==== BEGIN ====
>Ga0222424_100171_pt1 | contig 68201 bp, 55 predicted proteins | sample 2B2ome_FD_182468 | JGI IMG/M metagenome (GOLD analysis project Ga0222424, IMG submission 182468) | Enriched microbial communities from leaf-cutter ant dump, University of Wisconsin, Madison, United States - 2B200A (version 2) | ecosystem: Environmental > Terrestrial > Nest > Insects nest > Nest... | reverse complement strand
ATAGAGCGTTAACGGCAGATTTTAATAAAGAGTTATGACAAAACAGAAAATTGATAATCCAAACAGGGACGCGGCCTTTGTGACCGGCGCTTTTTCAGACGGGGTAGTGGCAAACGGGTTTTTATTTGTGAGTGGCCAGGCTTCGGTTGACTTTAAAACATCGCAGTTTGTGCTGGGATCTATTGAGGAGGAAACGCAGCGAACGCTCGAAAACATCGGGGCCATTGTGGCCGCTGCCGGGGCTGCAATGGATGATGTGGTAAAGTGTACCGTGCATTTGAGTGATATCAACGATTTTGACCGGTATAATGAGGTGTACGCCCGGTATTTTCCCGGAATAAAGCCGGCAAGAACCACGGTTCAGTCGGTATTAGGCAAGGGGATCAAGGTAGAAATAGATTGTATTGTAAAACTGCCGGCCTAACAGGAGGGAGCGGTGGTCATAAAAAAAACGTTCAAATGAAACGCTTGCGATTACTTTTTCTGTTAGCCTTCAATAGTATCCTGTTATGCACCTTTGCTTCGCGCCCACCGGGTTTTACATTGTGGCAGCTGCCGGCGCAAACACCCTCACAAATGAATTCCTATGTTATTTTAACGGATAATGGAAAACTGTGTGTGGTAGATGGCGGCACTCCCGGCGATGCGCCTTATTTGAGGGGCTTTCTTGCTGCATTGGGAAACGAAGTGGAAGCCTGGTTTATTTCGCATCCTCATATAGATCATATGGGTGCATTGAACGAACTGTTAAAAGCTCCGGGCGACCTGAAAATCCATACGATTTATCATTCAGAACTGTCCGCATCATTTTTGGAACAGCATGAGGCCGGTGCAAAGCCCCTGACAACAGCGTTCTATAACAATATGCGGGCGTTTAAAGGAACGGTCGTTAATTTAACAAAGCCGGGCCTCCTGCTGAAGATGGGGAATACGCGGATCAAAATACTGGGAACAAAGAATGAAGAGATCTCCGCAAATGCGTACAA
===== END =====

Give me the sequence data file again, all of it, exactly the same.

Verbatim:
>Ga0222424_100171_pt1 | contig 68201 bp, 55 predicted proteins | sample 2B2ome_FD_182468 | JGI IMG/M metagenome (GOLD analysis project Ga0222424, IMG submission 182468) | Enriched microbial communities from leaf-cutter ant dump, University of Wisconsin, Madison, United States - 2B200A (version 2) | ecosystem: Environmental > Terrestrial > Nest > Insects nest > Nest... | reverse complement strand
ATAGAGCGTTAACGGCAGATTTTAATAAAGAGTTATGACAAAACAGAAAATTGATAATCCAAACAGGGACGCGGCCTTTGTGACCGGCGCTTTTTCAGACGGGGTAGTGGCAAACGGGTTTTTATTTGTGAGTGGCCAGGCTTCGGTTGACTTTAAAACATCGCAGTTTGTGCTGGGATCTATTGAGGAGGAAACGCAGCGAACGCTCGAAAACATCGGGGCCATTGTGGCCGCTGCCGGGGCTGCAATGGATGATGTGGTAAAGTGTACCGTGCATTTGAGTGATATCAACGATTTTGACCGGTATAATGAGGTGTACGCCCGGTATTTTCCCGGAATAAAGCCGGCAAGAACCACGGTTCAGTCGGTATTAGGCAAGGGGATCAAGGTAGAAATAGATTGTATTGTAAAACTGCCGGCCTAACAGGAGGGAGCGGTGGTCATAAAAAAAACGTTCAAATGAAACGCTTGCGATTACTTTTTCTGTTAGCCTTCAATAGTATCCTGTTATGCACCTTTGCTTCGCGCCCACCGGGTTTTACATTGTGGCAGCTGCCGGCGCAAACACCCTCACAAATGAATTCCTATGTTATTTTAACGGATAATGGAAAACTGTGTGTGGTAGATGGCGGCACTCCCGGCGATGCGCCTTATTTGAGGGGCTTTCTTGCTGCATTGGGAAACGAAGTGGAAGCCTGGTTTATTTCGCATCCTCATATAGATCATATGGGTGCATTGAACGAACTGTTAAAAGCTCCGGGCGACCTGAAAATCCATACGATTTATCATTCAGAACTGTCCGCATCATTTTTGGAACAGCATGAGGCCGGTGCAAAGCCCCTGACAACAGCGTTCTATAACAATATGCGGGCGTTTAAAGGAACGGTCGTTAATTTAACAAAGCCGGGCCTCCTGCTGAAGATGGGGAATACGCGGATCAAAATACTGGGAACAAAGAATGAAGAGATCTCCGCAAATGCGTACAA